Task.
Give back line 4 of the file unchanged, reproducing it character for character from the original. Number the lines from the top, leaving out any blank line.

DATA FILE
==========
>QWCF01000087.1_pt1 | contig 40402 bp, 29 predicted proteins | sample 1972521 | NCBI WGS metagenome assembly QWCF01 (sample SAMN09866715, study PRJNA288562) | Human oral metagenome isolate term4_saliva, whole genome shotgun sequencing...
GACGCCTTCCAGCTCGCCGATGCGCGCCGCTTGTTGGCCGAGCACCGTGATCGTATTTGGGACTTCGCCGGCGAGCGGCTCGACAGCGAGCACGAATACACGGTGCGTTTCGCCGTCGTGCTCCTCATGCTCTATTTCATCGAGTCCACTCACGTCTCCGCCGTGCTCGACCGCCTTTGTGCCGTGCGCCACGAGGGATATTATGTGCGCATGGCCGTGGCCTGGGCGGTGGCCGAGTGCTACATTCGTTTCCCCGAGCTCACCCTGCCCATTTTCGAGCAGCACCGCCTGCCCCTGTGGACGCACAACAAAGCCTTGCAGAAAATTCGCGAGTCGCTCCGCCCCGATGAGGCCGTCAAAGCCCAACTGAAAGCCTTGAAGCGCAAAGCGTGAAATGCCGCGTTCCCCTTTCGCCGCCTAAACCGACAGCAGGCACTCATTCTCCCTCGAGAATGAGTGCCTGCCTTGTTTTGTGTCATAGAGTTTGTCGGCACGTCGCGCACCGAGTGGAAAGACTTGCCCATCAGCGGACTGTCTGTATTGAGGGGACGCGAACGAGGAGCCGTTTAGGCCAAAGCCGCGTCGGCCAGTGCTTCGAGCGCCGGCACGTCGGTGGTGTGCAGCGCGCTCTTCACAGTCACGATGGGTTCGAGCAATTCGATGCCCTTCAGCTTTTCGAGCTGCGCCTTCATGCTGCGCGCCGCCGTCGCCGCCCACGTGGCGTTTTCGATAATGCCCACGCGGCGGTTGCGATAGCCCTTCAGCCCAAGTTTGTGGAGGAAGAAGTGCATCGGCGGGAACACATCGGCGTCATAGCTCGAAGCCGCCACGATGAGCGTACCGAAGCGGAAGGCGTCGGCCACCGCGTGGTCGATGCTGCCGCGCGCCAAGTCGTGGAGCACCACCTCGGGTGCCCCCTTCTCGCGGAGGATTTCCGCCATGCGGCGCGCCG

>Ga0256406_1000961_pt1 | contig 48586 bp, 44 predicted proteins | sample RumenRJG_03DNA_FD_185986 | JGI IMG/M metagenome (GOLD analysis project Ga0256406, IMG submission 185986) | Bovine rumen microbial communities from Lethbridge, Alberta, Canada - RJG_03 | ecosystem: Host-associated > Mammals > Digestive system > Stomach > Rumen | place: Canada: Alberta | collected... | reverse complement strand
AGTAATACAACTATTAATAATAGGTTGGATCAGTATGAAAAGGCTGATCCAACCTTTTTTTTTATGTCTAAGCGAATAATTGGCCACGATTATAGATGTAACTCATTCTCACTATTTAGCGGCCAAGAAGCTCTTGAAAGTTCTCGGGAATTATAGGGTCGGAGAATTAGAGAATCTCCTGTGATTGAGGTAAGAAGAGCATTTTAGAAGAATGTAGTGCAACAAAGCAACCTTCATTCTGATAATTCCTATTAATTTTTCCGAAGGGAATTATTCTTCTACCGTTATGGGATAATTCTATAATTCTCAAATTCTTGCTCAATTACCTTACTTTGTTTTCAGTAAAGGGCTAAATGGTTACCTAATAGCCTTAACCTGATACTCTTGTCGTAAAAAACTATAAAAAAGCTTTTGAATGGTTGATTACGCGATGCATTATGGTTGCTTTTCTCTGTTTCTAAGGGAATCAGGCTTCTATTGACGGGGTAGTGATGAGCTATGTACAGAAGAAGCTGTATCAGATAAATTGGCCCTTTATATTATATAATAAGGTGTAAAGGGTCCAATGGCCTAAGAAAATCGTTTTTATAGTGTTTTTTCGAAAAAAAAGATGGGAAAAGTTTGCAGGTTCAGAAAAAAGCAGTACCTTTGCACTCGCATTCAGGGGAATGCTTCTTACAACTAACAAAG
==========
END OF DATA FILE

AGTAATACAACTATTAATAATAGGTTGGATCAGTATGAAAAGGCTGATCCAACCTTTTTTTTTATGTCTAAGCGAATAATTGGCCACGATTATAGATGTAACTCATTCTCACTATTTAGCGGCCAAGAAGCTCTTGAAAGTTCTCGGGAATTATAGGGTCGGAGAATTAGAGAATCTCCTGTGATTGAGGTAAGAAGAGCATTTTAGAAGAATGTAGTGCAACAAAGCAACCTTCATTCTGATAATTCCTATTAATTTTTCCGAAGGGAATTATTCTTCTACCGTTATGGGATAATTCTATAATTCTCAAATTCTTGCTCAATTACCTTACTTTGTTTTCAGTAAAGGGCTAAATGGTTACCTAATAGCCTTAACCTGATACTCTTGTCGTAAAAAACTATAAAAAAGCTTTTGAATGGTTGATTACGCGATGCATTATGGTTGCTTTTCTCTGTTTCTAAGGGAATCAGGCTTCTATTGACGGGGTAGTGATGAGCTATGTACAGAAGAAGCTGTATCAGATAAATTGGCCCTTTATATTATATAATAAGGTGTAAAGGGTCCAATGGCCTAAGAAAATCGTTTTTATAGTGTTTTTTCGAAAAAAAAGATGGGAAAAGTTTGCAGGTTCAGAAAAAAGCAGTACCTTTGCACTCGCATTCAGGGGAATGCTTCTTACAACTAACAAAG